Penan tribe to continue blockade against loggers with blowpipes and spears

September 01, 2009

A meeting between the Penan indigenous tribe, Malaysian government officials, and representatives of a logging company ended without an agreement on Friday. After the meeting, a Penan spokesman declared that the group’s blockade would continue. Blockaders, dressed in traditional garb, have armed themselves with blowguns and spears.

The meeting was the latest news in a long standoff between the Penan people of the Malaysian state of Sarawak on the island of Borneo and government officials who have leased land the Penan say is theirs to logging and plantation companies.

Penan at a blockade site near Long Belok. For two years, the Penan of Long Belok have been peacefully protesting against logging with a symbolic blockade before they decided to completely block the road. Photo courtesy of the Bruno Manser Fund.
The standoff began on August 20th when the Penan set up three blockades to prevent logging companies from accessing the forest for timber and to clear for acacia, eucalyptus, and palm oil plantations, according to news release from the Bruno Manser Fund (BMF). A Penan spokesman has said the blockade will continue until the Sarawak state government recognizes the Penan’s land rights and commits to protecting their forest.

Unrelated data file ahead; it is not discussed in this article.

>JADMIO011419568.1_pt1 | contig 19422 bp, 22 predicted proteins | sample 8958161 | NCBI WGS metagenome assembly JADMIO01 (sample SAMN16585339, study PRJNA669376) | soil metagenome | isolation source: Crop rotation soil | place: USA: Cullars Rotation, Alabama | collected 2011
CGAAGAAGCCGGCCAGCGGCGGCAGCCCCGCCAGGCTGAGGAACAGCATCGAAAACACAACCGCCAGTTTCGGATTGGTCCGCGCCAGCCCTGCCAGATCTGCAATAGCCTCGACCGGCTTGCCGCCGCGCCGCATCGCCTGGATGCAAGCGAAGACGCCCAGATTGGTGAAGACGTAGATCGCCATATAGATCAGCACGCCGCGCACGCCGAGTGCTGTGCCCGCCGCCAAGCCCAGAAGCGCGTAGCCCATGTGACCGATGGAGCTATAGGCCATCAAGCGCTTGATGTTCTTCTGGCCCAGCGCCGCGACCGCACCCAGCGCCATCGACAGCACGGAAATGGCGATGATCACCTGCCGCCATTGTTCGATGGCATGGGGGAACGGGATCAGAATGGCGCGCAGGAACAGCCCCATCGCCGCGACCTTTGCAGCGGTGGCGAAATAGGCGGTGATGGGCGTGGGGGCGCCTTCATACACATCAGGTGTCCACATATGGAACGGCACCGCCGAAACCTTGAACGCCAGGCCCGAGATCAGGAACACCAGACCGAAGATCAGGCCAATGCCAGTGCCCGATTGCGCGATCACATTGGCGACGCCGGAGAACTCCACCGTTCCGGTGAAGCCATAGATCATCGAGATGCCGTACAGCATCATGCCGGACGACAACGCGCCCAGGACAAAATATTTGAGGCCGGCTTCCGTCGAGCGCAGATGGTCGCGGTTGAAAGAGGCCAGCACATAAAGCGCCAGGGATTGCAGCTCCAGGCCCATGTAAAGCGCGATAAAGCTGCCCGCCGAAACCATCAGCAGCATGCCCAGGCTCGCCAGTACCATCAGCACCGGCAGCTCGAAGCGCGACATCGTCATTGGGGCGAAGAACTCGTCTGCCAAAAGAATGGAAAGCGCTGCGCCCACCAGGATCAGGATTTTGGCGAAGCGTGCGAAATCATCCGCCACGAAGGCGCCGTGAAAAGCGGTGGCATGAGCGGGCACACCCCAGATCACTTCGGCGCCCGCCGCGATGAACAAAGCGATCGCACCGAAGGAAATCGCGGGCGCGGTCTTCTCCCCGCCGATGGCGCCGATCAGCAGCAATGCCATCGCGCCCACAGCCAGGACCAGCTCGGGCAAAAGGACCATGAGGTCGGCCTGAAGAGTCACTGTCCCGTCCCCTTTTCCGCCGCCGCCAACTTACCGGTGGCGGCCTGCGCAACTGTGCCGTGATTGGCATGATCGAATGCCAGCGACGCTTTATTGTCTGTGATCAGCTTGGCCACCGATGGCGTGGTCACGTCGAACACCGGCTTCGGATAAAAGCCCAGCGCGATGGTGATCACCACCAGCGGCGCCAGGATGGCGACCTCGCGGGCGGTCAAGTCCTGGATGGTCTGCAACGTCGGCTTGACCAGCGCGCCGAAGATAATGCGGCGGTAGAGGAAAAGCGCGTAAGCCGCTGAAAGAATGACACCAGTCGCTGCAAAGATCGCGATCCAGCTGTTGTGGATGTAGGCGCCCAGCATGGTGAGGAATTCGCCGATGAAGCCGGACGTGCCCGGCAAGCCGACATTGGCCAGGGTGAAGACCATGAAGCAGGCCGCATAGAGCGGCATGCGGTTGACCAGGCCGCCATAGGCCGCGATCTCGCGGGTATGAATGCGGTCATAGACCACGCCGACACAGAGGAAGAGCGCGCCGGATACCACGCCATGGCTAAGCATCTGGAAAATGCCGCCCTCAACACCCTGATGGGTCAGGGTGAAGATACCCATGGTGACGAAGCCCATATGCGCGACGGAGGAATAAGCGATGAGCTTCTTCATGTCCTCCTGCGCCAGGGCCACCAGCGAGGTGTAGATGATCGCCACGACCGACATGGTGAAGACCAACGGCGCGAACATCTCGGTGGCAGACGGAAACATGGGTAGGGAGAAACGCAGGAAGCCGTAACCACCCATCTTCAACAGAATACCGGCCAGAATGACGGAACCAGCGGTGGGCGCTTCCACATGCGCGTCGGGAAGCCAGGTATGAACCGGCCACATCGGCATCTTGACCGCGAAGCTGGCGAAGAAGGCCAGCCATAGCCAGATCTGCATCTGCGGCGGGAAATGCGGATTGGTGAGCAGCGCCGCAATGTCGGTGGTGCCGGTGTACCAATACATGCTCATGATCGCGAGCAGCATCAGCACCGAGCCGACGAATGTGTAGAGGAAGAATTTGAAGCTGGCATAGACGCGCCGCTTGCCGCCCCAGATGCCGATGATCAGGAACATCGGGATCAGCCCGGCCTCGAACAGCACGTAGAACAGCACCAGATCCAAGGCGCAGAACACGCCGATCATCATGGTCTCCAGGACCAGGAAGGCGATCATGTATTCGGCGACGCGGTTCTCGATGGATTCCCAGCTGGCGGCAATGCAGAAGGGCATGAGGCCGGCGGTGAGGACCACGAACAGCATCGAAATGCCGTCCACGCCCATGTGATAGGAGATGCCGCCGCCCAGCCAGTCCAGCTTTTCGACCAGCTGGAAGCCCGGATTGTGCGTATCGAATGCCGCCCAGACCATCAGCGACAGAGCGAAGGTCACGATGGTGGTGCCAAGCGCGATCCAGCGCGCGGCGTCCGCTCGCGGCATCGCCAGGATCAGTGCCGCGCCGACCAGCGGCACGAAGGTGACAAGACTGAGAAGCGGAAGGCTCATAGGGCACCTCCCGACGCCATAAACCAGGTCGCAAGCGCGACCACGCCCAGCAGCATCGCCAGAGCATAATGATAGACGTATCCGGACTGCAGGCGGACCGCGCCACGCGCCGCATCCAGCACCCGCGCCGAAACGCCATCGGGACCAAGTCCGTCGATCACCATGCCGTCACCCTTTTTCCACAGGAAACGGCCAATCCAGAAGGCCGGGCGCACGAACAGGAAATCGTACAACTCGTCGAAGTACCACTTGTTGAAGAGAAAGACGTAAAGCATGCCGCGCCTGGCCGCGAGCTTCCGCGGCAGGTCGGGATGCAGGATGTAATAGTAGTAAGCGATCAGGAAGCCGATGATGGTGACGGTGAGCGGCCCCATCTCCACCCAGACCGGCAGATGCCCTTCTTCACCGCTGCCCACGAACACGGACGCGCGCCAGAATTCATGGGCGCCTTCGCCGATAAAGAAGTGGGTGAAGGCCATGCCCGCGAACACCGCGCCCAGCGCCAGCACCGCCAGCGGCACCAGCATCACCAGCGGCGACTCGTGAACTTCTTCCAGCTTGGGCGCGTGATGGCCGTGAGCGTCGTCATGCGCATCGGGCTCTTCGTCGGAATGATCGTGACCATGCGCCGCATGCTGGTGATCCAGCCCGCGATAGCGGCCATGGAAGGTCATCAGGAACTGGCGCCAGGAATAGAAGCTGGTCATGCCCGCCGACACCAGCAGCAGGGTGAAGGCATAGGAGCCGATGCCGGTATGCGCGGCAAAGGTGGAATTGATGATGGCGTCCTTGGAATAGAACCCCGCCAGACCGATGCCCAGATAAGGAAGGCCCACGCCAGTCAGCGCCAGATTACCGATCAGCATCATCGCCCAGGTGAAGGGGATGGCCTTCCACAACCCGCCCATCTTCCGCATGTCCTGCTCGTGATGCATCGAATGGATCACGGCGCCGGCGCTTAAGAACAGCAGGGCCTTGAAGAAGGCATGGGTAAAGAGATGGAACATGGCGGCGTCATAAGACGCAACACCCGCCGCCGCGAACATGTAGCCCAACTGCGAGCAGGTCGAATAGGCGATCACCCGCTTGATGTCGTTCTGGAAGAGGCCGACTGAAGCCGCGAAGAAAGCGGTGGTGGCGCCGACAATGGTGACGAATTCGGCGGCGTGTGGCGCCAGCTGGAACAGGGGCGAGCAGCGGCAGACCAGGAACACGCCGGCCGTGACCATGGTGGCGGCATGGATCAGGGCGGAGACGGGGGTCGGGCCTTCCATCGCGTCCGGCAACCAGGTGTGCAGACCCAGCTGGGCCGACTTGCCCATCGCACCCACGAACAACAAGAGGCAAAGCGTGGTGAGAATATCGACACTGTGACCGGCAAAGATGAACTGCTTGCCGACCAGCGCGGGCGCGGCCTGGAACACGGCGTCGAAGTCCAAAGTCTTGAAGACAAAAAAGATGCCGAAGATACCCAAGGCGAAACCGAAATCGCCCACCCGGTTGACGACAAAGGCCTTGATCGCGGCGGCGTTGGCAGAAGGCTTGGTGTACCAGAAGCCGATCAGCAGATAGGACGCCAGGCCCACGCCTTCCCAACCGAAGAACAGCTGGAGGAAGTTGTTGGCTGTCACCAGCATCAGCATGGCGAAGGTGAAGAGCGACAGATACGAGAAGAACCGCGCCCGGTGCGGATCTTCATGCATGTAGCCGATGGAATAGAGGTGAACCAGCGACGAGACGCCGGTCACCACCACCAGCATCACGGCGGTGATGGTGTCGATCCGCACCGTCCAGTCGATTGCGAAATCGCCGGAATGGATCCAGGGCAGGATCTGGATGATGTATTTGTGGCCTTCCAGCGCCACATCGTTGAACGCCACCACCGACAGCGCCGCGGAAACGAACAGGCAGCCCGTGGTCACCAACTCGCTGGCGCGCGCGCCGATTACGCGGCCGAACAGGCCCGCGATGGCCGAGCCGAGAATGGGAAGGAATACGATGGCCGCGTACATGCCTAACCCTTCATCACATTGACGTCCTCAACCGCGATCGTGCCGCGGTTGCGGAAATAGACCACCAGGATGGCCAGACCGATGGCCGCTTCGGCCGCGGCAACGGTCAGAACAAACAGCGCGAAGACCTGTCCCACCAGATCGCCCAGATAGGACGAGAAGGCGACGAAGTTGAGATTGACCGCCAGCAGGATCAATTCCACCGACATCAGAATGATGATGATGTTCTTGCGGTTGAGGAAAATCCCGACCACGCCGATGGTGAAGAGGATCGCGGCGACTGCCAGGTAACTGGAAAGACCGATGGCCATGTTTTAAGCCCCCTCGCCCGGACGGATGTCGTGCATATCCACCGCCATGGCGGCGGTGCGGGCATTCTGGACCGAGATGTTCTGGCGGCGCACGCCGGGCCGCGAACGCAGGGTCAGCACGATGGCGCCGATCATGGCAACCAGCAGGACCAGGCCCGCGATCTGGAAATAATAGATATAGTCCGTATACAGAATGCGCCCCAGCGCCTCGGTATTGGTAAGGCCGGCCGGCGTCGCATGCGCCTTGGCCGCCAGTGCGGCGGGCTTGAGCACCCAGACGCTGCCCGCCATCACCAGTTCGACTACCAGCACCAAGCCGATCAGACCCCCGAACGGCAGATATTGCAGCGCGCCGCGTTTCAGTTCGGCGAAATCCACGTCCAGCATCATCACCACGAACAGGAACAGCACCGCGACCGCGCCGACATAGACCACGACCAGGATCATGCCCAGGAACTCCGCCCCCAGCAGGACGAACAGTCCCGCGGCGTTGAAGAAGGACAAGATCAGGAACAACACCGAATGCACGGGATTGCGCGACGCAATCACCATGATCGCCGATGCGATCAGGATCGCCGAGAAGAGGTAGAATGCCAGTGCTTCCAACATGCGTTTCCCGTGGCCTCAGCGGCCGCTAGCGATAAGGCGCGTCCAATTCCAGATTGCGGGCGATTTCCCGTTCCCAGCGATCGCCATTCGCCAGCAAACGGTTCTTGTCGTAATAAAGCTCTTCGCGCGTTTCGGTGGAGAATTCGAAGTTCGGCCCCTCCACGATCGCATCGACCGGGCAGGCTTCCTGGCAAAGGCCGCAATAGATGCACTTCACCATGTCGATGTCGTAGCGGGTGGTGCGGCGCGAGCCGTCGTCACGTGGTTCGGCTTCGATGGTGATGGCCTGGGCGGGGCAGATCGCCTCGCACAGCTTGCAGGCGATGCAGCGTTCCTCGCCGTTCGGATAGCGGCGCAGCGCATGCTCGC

Harrison Ngau, a Goldman Prize-winning indigenous lawyer from Sarawak, points to Chief Minister Taib Mahmud as key to resolving the standoff.

“Taib Mahmud is the one who arbitrarily issued the licences and the leases to the companies over the customary land of the Penan. Therefore, he is the one responsible for causing the problems faced by the Penan,” Ngau told BMF. “As such he is the one who should go and meet them and also apologize to the Penan for destroying their land, their forests and for depriving them of their source of livelihood.”

The Penan, some of whom still live as nomadic hunter-gatherers in the rainforests of Sarawak, have been battling loggers since the 1980s, when large-scale industrial logging commenced in the Malaysian state. At times they have faced intimidation and violent crackdowns at the hands of security forces hired by logging firms and Malaysian police. In January 2008 a Penan chief, Kelesau Naan, was allegedly murdered for his longtime opposition to logging.

Meanwhile vast tracts of Sarawak’s rainforest has been stripped of its valuable timber. Now forestry firms are eyeing forest lands for conversion to oil palm plantations, which will likely leave the Penan even worse off since these estates support less game than even logged-over forest.

The plight of the Penan made international headlines in the 1990s due a campaign by Bruno Manser, a Swiss national, who disappeared under mysterious circumstances in 2000. Since then the cause has been championed by the Bruno Manser Fund.

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